Asteroids don’t hit our planet at regular intervals, as was previously thought. Earth scientists have reached this conclusion after analyzing impact craters formed in the last 500 million years, concentrating on precisely dated events.
Do mass extinctions, like the fall of the dinosaurs, and the formation of large impact craters on Earth occur together at regular intervals? “This question has been under discussion for more than thirty years now,” says Matthias Meier from ETH Zurich’s Institute of Geochemistry and Petrology. As late as 2015, US researchers indicated that impact craters were formed on Earth around every 26 million years. “We have determined, however, that asteroids don’t hit the Earth at periodic intervals,” says Meier, refuting the popular hypothesis.
In the past, researchers have even postulated the existence of a companion star to the Sun. This supposed dim dwarf star, named Nemesis after the Greek goddess of revenge, was believed to draw near to the Sun every 26 million years and cause asteroids to bombard Earth. This would next occur in around 10 million years. Nemesis, however, has never been found.
False data corrected
Today, we know of around 190 impact craters on Earth, with diameters ranging from a few metres to more than 100 kilometres. They range from just a few years to billions of years old. Matthias Meier and his former doctoral student Sanna Holm-Alwmark at Lund University restricted their analysis to craters formed within the last 500 million years, since the emergence of the first complex life forms. Holm-Alwmark then discovered that some of the dates used in previous studies were false, and have now been corrected. She arrived at a list of 22 craters whose exact age is known to within one percent.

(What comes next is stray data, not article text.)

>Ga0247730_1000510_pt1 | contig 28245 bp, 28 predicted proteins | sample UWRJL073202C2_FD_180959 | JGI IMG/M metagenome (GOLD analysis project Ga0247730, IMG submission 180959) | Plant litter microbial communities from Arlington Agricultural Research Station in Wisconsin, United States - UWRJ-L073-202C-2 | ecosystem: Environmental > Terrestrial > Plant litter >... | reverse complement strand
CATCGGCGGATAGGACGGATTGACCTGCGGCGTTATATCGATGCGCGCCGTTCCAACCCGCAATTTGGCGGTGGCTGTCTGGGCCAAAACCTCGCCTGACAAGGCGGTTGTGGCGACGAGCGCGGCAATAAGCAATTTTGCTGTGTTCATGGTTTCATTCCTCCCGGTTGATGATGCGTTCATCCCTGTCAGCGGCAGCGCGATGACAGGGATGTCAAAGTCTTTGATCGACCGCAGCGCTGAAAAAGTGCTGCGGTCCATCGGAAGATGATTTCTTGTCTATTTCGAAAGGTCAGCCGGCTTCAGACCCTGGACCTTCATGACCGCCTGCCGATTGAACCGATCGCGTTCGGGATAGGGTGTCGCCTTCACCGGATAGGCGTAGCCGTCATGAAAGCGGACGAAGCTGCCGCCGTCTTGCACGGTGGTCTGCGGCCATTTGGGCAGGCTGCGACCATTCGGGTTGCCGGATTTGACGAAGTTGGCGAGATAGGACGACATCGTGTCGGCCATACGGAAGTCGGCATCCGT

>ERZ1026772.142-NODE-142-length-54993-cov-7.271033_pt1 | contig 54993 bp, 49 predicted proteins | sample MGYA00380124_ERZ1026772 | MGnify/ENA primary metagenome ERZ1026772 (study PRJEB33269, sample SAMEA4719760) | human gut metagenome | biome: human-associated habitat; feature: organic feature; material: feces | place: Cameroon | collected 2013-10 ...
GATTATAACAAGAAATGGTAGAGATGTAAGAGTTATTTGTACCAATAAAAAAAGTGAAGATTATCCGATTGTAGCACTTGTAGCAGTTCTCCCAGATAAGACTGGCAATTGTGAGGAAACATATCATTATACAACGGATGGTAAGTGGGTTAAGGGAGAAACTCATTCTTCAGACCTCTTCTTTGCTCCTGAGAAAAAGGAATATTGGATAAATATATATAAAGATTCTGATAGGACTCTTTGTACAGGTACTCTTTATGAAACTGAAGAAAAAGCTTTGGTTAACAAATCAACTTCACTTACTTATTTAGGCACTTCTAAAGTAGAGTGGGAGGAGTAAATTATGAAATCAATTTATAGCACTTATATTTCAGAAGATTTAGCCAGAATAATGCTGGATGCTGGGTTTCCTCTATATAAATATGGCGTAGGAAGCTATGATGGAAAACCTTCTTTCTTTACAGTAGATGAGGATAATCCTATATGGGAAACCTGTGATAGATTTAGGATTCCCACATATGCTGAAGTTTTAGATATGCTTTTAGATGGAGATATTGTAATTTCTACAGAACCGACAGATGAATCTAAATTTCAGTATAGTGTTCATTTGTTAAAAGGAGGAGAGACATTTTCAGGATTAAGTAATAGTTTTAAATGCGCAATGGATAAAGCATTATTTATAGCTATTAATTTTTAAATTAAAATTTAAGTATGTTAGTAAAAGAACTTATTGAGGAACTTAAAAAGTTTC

Meier then analysed these impacts using circular spectral analysis (CSA). The timeline of events was represented in a circle with a particular range — in this case, 26 million years. If events repeated themselves regularly within this timespan, the points would have arranged themselves in a particular area of the circle. In their work, which was published in the British journal Monthly Notices of the Royal Astronomical Society, Meier and Holm-Alwmark showed that there was no such accumulation.
Almost the same age, but far apart
The researchers also determined that some of the impact craters were almost exactly the same age. “Some of these craters could have been formed by the collision of an asteroid accompanied by a moon,” suggests Meier. “But in other cases, the impact sites are too far away from each other for this to be the explanation.” A clear example of this is the 66 million-year-old Chicxulub crater in Mexico, which has been linked to the extinction of the dinosaurs, and the Boltysh crater in the Ukraine, which was formed at almost exactly the same time. “We have no definitive explanation for that,” says Meier. One possible cause could be a collision between two fragments in the asteroid belt, forming debris which might then have quickly found its way to Earth.
One thing is certain, however: craters with similar ages could distort the results of the analysis. “Our work has shown that just a few of these so-called impact clusters are enough to suggest a semblance of periodicity,” says Meier, explaining that because the researchers of the 2015 study overlooked the formation of these clusters, their statistical method led them in the wrong direction.
Matthias M. M. Meier, Sanna Holm-Alwmark. A tale of clusters: No resolvable periodicity in the terrestrial impact cratering record. Monthly Notices of the Royal Astronomical Society, 2017; stx211 DOI: 10.1093/mnras/stx211